TaylorMade wins first round in PXG lawsuit

Saturday September 16th, 2017
4:53 | Tour & News
A Round With Bob Parsons
The founder of Parson's Xtreme Golf talks about his other business successes, who inspires him, and how the Marine Corps helped shape his life.

Judge John J. Tuchi denied PXG’s request for a temporary restraining order (TRO) on Friday afternoon, temporarily slowing the company’s efforts to stop the sale of TaylorMade’s new P790 irons.

Bob Parsons, the founder of Parsons Xtreme Golf (PXG), announced his lawsuit against TaylorMade on Tuesday, alleging the P790s “infringe upon many PXG patents,” and his lawyers filed for a TRO to halt their sale. While the judge’s ruling cited no specifics, and TaylorMade’s court defense remains sealed to protect the company’s proprietary information, a TaylorMade spokesperson praised the ruling Friday evening.

PXG contends that TaylorMade's P790 irons copy its patent-protected designs.
Courtesy of PXG

“While TaylorMade respects the intellectual property rights of others, we will always defend ourselves vigorously when someone falsely accuses us of infringement,” read the statement from TaylorMade. “Our victory in court today re-affirms our confidence in our products and technologies, and reinforces the excitement and momentum we are experiencing with our P790 irons to date.”

PXG had no comment after the ruling, but it appears that the injunction against TaylorMade is only one part of PXG’s strategy to defend its 0311 irons. Company lawyers also filed complaints against four of the USA’s biggest golf retailers for patent infringements relating to selling the P790s. On Thursday, PXG sued Worldwide Golf, the parent company of golf retail brands including Edwin Watts and Roger Dunn, and followed that up with suits Friday against the PGA Tour Superstore, Golf Galaxy, and Dick’s Sporting Goods.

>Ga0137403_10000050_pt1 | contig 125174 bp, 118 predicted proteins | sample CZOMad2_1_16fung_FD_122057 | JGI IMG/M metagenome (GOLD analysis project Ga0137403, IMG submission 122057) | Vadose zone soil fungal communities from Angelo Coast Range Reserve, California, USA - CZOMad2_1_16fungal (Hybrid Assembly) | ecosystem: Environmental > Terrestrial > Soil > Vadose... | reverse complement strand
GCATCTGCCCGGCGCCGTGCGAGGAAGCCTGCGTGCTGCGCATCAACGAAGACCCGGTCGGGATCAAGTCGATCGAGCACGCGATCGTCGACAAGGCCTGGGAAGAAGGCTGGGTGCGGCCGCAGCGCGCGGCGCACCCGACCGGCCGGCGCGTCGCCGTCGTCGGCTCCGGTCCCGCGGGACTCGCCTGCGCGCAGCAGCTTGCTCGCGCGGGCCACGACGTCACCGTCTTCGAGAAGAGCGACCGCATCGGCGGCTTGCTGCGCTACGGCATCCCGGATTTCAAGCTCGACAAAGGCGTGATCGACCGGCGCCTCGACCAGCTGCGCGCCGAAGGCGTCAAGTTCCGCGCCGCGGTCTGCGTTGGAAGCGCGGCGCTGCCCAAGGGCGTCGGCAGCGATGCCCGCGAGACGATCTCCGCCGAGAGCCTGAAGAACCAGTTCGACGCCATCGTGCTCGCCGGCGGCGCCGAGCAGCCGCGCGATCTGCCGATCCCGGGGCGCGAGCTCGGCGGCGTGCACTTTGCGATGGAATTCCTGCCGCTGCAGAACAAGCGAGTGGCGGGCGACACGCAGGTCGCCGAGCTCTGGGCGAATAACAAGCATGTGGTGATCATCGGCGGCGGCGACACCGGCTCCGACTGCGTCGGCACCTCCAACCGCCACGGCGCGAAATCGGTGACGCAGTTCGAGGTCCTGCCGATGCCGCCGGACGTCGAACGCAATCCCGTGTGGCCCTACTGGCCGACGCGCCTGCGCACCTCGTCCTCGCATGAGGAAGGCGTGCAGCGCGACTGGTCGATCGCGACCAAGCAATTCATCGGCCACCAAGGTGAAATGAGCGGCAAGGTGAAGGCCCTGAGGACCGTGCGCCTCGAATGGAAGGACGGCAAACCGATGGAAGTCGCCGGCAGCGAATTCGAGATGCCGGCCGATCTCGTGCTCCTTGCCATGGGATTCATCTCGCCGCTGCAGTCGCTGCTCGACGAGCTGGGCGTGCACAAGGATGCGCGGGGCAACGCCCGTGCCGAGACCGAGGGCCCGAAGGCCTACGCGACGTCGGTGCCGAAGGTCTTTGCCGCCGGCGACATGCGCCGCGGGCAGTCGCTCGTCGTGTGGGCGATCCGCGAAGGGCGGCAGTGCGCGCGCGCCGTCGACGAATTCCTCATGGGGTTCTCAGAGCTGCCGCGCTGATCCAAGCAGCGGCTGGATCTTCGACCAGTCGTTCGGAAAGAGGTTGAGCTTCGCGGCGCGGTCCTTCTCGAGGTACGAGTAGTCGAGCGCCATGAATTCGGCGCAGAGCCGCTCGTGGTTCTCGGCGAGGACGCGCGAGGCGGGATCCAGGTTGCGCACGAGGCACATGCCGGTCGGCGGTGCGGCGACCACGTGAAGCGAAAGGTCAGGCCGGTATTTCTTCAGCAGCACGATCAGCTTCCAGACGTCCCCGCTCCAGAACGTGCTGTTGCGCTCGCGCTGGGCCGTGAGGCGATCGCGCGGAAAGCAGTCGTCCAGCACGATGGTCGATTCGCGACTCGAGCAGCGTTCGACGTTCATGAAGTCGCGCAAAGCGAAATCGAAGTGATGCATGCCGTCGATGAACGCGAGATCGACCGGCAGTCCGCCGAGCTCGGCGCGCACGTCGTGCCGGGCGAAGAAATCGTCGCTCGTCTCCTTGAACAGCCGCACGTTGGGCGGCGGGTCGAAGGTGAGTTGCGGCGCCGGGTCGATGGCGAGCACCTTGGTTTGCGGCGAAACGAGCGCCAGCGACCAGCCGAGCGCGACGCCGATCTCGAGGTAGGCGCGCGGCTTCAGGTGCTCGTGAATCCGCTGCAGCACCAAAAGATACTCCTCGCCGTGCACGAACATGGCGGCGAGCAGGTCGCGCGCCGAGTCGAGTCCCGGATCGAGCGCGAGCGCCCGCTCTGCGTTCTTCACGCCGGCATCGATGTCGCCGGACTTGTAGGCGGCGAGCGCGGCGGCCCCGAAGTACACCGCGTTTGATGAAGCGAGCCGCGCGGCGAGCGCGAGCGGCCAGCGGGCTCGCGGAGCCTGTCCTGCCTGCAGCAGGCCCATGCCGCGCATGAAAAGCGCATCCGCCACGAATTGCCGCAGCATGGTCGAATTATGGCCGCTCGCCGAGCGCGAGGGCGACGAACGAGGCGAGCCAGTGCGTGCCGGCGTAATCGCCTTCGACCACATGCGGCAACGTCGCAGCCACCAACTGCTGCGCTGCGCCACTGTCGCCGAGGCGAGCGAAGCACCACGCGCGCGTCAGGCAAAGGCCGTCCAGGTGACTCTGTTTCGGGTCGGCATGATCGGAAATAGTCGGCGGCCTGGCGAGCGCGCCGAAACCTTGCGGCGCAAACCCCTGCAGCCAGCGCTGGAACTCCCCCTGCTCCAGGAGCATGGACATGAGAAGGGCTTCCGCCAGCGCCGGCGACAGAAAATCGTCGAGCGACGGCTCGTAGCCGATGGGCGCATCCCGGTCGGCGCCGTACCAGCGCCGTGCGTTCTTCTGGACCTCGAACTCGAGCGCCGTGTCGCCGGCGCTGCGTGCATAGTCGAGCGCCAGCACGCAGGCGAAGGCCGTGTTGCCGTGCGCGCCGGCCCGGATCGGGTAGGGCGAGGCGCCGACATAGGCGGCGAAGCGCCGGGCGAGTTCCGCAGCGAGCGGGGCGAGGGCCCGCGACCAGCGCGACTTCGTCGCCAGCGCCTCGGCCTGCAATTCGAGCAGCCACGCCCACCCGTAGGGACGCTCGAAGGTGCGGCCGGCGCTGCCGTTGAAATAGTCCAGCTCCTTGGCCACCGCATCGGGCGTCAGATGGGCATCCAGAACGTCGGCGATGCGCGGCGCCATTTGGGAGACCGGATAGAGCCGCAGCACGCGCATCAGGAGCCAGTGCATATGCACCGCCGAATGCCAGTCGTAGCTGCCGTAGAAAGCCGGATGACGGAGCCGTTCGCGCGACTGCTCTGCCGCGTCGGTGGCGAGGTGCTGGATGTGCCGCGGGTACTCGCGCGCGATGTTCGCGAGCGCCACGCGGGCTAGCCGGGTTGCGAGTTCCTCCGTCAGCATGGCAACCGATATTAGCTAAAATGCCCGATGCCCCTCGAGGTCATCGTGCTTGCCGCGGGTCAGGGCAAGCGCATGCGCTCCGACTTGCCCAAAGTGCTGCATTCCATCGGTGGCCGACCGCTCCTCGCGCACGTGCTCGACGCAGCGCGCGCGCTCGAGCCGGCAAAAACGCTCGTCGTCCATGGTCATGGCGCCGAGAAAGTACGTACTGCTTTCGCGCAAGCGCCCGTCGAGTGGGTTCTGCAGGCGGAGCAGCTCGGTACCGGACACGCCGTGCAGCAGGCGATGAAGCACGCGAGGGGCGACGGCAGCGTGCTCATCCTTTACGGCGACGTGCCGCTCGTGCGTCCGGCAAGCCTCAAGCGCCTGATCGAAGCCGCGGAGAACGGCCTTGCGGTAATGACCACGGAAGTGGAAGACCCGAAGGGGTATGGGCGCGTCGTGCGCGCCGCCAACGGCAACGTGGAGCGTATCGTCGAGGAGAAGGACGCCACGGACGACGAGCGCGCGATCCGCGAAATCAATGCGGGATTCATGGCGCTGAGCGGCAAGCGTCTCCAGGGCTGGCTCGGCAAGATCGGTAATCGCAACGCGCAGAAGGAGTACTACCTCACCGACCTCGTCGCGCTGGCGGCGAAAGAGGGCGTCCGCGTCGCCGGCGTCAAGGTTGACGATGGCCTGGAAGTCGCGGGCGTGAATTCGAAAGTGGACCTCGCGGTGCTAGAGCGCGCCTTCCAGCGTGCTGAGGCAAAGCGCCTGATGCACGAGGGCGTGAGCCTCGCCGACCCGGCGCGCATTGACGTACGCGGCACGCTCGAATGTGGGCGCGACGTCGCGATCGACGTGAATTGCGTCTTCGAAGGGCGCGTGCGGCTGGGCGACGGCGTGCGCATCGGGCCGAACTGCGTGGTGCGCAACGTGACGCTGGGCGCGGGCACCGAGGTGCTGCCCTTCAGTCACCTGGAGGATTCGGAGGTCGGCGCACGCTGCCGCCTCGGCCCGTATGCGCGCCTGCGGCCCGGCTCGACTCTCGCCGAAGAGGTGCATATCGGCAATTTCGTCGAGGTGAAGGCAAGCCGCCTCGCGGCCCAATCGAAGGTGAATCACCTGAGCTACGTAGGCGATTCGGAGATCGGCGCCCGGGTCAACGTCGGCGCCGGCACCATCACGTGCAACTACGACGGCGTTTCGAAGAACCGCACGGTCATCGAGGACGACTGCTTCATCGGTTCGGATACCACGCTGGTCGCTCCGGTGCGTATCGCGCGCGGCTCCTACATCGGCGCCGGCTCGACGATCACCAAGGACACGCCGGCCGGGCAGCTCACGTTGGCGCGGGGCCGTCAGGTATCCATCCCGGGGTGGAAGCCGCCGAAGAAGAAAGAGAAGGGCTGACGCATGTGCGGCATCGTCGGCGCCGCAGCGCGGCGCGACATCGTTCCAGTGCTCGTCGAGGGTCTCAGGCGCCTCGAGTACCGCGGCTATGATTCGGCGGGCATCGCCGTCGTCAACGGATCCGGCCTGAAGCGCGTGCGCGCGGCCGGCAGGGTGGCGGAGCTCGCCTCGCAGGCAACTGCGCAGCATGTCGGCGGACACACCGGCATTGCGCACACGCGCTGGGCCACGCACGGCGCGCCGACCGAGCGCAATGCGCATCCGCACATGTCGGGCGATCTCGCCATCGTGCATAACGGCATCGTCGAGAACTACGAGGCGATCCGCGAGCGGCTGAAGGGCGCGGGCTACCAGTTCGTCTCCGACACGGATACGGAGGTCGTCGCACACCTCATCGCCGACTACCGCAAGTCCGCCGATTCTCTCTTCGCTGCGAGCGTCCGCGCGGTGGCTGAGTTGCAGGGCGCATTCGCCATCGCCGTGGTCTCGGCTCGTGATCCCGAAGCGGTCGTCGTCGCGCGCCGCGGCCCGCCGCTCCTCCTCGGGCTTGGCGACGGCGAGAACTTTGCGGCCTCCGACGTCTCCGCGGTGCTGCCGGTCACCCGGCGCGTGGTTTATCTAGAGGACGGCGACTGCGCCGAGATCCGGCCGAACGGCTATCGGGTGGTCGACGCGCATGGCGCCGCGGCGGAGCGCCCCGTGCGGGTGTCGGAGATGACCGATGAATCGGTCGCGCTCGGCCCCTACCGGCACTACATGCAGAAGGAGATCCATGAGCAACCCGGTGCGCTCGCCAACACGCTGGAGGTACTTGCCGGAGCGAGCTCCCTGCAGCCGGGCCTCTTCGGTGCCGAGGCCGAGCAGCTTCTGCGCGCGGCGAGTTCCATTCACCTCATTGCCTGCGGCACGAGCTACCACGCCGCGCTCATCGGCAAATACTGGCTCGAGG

Tour & News
Inside PXG's patent suit against TaylorMade: What PXG must prove to win its case

According to GOLF’s legal analyst, Michael McCann, it could be quite some time before the case is resolved: “PXG's pending litigation follows a script that has played out many times before in golf,” he wrote. “Other golf companies, including Nike and Wilson Sporting Goods, have filed patent infringement cases over the years in which they have asserted that another company has sold clubs, balls or other golf equipment using patented designs. These cases sometimes take years to play out.”

The next round, a hearing on PXG's request for a preliminary injunction against the P790 irons, is scheduled for November 14.

Parsons has added some big names to PXG's client list since it launched in 2015.
Scott Council

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